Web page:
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When you Change the Way you Look at things, the Things you Look at Change

For the past 18 months, I’ve been trying to wrack my brain as to why I can’t sell a fantasy book series (the only thing I’m not doing in the world of mental health) to an agent or publisher, despite moderate levels of interest... 
After reading a series of blog posts by a literary agent specializing in the kind of book I’m selling, I realized: both the title of my book and the name of the title character are crap. They don’t accurately describe my expertise in writing the book, nor do they include the entire market I’m trying to sell to.  
While working to sell this series, I knew that my test readers aged 7-70 all loved the book and all could articulate why. I knew and know now that the book would work and relied on the fact that nearly 40 test subjects loved it, and figured that on those merits alone, I could sell this book as-is. 
I was dead wrong and after some soul searching, I have proof of having made this mistake on previous occasions with a book I wrote that is already in the public canon (that has done pretty well), a business I started with some friends (that flopped), and a play that I wrote (that has done really well). The content was great on all but the title sucked. And in all of these cases, if I chose a to look at the overall product in a different way, I would have chosen a better title, and therefore I would have had greater commercial success. 
Changing the way we look at things can dramatically impact the way we approach our personal relationships, our business lives, our mental health, and anything and everything in between.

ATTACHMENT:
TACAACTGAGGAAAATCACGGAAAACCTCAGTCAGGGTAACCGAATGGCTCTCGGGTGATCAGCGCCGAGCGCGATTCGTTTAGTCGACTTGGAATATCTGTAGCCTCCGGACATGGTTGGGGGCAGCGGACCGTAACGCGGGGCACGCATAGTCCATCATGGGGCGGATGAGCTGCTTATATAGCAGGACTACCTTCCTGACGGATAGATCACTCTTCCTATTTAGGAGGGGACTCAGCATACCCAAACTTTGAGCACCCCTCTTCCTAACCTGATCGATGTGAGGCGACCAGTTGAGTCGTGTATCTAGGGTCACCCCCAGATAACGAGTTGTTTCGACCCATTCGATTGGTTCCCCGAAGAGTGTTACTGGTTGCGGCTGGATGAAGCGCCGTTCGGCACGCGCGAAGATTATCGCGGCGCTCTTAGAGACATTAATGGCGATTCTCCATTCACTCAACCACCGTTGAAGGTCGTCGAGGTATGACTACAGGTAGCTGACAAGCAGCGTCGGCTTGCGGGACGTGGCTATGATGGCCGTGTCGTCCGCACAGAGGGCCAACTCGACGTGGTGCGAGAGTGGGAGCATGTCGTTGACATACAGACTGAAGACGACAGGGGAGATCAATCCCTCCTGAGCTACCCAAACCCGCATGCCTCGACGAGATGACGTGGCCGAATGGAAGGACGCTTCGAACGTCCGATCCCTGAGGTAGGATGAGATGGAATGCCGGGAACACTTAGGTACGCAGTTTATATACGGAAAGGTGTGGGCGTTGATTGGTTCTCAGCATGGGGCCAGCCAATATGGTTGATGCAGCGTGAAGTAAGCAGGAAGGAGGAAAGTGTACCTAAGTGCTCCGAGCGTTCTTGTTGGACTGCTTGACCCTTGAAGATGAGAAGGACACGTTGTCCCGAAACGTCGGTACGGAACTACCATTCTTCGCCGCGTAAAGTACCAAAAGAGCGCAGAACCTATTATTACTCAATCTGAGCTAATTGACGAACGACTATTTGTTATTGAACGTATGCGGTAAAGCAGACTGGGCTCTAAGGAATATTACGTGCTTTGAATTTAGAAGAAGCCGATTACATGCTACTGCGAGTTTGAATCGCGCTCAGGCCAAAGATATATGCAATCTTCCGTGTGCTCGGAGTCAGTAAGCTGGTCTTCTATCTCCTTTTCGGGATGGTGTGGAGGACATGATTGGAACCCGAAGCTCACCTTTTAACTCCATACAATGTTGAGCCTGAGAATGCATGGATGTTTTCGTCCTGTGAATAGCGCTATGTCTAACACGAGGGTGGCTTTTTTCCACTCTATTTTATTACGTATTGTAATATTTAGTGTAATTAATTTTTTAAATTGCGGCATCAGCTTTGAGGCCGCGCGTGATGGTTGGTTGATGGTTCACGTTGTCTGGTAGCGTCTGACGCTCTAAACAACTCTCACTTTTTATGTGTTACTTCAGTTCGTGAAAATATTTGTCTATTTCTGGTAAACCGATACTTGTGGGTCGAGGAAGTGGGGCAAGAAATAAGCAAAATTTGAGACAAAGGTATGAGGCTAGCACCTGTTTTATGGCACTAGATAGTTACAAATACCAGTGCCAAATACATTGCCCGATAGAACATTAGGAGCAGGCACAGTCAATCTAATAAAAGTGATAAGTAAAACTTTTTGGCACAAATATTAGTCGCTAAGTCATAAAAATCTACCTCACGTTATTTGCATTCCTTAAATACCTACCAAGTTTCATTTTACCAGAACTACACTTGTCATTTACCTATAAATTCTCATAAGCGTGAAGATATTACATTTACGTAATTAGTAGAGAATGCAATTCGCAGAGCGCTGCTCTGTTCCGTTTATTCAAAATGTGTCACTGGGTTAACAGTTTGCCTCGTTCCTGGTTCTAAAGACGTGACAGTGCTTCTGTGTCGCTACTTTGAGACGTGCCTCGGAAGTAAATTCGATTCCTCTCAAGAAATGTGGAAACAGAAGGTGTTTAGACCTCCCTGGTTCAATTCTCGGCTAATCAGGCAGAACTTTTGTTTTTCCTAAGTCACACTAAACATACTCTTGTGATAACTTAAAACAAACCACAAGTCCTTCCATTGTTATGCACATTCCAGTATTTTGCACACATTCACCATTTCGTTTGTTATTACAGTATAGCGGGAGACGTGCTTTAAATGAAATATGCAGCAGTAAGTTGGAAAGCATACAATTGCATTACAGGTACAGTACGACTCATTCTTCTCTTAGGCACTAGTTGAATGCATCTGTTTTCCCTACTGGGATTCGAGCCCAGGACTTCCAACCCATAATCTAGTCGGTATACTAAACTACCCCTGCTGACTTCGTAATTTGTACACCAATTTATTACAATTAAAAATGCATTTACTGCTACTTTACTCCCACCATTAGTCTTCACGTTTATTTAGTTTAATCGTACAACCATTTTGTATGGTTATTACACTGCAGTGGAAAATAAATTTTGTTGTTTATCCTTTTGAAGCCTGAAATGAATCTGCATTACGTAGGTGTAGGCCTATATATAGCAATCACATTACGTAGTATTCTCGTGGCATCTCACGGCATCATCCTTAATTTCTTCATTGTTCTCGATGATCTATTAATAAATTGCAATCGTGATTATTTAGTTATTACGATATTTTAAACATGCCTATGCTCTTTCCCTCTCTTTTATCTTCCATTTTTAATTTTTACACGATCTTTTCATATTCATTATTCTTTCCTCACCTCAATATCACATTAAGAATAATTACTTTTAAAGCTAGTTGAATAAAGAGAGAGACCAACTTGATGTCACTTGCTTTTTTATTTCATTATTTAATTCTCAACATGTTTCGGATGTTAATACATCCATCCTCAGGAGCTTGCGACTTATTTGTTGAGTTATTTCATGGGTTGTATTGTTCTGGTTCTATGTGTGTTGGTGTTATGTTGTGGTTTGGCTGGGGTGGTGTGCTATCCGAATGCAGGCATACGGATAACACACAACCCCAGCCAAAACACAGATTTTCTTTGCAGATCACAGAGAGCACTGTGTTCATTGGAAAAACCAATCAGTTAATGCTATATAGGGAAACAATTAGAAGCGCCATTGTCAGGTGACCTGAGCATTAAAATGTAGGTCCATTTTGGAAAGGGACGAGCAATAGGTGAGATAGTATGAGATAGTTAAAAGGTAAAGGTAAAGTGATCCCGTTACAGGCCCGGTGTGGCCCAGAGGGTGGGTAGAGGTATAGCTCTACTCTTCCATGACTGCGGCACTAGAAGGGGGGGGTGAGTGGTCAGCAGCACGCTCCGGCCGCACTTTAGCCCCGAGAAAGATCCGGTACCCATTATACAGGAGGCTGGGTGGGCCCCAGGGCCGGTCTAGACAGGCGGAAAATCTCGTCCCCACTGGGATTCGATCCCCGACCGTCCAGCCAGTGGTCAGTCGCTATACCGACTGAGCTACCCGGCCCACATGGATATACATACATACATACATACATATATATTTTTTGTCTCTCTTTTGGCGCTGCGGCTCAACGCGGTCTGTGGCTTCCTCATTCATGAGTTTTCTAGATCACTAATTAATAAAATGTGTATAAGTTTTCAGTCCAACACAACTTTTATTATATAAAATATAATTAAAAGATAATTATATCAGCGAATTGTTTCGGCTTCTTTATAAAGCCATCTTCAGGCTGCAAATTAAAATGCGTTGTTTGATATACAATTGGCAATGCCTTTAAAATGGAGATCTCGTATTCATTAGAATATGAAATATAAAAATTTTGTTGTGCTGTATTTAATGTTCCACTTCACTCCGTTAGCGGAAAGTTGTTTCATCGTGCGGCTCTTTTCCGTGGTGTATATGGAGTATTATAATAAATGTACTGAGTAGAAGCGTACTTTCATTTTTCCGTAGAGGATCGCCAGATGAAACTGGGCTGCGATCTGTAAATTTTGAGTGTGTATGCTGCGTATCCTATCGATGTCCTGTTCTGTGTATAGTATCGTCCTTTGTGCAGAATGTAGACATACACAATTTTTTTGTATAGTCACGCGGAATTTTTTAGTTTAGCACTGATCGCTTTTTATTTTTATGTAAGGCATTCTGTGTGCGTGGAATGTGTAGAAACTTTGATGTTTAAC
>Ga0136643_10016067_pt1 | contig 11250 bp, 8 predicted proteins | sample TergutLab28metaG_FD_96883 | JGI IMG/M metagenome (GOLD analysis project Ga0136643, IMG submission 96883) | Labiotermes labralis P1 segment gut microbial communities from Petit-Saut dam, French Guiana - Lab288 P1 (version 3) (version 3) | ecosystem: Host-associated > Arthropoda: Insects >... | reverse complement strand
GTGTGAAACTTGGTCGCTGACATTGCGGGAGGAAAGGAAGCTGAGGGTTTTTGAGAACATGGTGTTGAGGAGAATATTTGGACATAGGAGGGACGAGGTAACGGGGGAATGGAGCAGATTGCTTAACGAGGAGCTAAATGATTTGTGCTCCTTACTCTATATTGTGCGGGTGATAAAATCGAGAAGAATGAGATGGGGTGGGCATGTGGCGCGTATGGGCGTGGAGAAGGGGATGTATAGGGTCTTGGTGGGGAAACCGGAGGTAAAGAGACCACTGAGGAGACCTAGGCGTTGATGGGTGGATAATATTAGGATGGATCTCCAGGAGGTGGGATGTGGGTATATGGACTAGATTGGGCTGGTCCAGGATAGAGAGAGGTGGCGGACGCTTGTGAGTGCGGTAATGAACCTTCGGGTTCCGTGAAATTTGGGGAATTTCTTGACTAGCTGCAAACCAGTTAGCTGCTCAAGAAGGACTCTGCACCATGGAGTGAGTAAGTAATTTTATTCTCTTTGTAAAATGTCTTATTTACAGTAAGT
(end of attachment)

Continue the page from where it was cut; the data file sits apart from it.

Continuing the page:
I’m approaching next steps with this book, my mental health, and several personal relationships by asking “what am I not seeing,” and “what connotation am I putting on X that is or isn’t true.” 
What are some other questions we can ask of ourselves to create more desirable outcomes in our world(s)?

Happiness Hacks

The past few weeks, I have had the best handle on my depression that I’ve had in almost a year. Because I’m not putting out fires in my brain or because of my actions (due to my brain), I can focus on higher level activities. One of my focuses has been happiness. 

Happiness is a choice, yes, and it’s a choice I must make every single day. 

I’ve been reading up on life hacks, things that will make me more present in my day to day, and actions that I can take to make my physical being affect my spiritual being and vice versa. Here’s a few I’ve worked on for a long time and some I’ve recently discovered—and as always take what you like and leave the rest: